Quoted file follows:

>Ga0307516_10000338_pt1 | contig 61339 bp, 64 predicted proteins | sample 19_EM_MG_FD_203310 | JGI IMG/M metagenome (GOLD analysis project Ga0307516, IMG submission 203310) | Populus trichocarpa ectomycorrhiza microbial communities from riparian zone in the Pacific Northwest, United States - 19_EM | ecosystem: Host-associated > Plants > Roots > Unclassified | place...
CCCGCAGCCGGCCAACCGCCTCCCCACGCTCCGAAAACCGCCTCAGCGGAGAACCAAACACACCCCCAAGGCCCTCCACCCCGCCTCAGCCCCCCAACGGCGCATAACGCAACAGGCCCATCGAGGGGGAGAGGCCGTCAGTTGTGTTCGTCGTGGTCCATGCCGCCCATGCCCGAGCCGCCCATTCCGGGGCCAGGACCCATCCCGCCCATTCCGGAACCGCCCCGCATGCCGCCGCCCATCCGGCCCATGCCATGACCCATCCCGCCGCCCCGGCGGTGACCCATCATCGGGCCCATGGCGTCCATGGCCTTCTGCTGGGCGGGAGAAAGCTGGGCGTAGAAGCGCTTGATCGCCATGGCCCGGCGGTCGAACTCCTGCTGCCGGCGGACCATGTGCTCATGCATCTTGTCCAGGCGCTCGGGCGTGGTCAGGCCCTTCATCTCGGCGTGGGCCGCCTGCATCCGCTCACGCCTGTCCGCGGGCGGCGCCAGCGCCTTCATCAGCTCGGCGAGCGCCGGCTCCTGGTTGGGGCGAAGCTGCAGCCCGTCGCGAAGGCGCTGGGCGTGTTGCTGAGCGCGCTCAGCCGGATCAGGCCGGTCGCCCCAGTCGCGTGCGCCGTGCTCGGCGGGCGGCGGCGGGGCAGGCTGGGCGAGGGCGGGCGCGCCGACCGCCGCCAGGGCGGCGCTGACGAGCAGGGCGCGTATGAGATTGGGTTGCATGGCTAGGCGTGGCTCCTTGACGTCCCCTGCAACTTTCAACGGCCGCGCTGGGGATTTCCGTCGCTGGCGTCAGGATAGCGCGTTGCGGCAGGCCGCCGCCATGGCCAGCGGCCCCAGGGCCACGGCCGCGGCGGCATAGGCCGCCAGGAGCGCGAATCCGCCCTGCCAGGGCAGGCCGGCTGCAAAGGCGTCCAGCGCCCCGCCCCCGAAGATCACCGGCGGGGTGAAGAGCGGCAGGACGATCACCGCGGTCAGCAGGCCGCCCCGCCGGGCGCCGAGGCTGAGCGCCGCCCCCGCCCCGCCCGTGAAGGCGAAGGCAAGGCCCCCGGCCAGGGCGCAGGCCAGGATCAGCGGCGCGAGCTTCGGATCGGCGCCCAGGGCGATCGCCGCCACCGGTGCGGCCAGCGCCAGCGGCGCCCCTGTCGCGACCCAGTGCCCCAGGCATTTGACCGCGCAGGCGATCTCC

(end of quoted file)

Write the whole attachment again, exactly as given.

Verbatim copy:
>Ga0307516_10000338_pt1 | contig 61339 bp, 64 predicted proteins | sample 19_EM_MG_FD_203310 | JGI IMG/M metagenome (GOLD analysis project Ga0307516, IMG submission 203310) | Populus trichocarpa ectomycorrhiza microbial communities from riparian zone in the Pacific Northwest, United States - 19_EM | ecosystem: Host-associated > Plants > Roots > Unclassified | place...
CCCGCAGCCGGCCAACCGCCTCCCCACGCTCCGAAAACCGCCTCAGCGGAGAACCAAACACACCCCCAAGGCCCTCCACCCCGCCTCAGCCCCCCAACGGCGCATAACGCAACAGGCCCATCGAGGGGGAGAGGCCGTCAGTTGTGTTCGTCGTGGTCCATGCCGCCCATGCCCGAGCCGCCCATTCCGGGGCCAGGACCCATCCCGCCCATTCCGGAACCGCCCCGCATGCCGCCGCCCATCCGGCCCATGCCATGACCCATCCCGCCGCCCCGGCGGTGACCCATCATCGGGCCCATGGCGTCCATGGCCTTCTGCTGGGCGGGAGAAAGCTGGGCGTAGAAGCGCTTGATCGCCATGGCCCGGCGGTCGAACTCCTGCTGCCGGCGGACCATGTGCTCATGCATCTTGTCCAGGCGCTCGGGCGTGGTCAGGCCCTTCATCTCGGCGTGGGCCGCCTGCATCCGCTCACGCCTGTCCGCGGGCGGCGCCAGCGCCTTCATCAGCTCGGCGAGCGCCGGCTCCTGGTTGGGGCGAAGCTGCAGCCCGTCGCGAAGGCGCTGGGCGTGTTGCTGAGCGCGCTCAGCCGGATCAGGCCGGTCGCCCCAGTCGCGTGCGCCGTGCTCGGCGGGCGGCGGCGGGGCAGGCTGGGCGAGGGCGGGCGCGCCGACCGCCGCCAGGGCGGCGCTGACGAGCAGGGCGCGTATGAGATTGGGTTGCATGGCTAGGCGTGGCTCCTTGACGTCCCCTGCAACTTTCAACGGCCGCGCTGGGGATTTCCGTCGCTGGCGTCAGGATAGCGCGTTGCGGCAGGCCGCCGCCATGGCCAGCGGCCCCAGGGCCACGGCCGCGGCGGCATAGGCCGCCAGGAGCGCGAATCCGCCCTGCCAGGGCAGGCCGGCTGCAAAGGCGTCCAGCGCCCCGCCCCCGAAGATCACCGGCGGGGTGAAGAGCGGCAGGACGATCACCGCGGTCAGCAGGCCGCCCCGCCGGGCGCCGAGGCTGAGCGCCGCCCCCGCCCCGCCCGTGAAGGCGAAGGCAAGGCCCCCGGCCAGGGCGCAGGCCAGGATCAGCGGCGCGAGCTTCGGATCGGCGCCCAGGGCGATCGCCGCCACCGGTGCGGCCAGCGCCAGCGGCGCCCCTGTCGCGACCCAGTGCCCCAGGCATTTGACCGCGCAGGCGATCTCC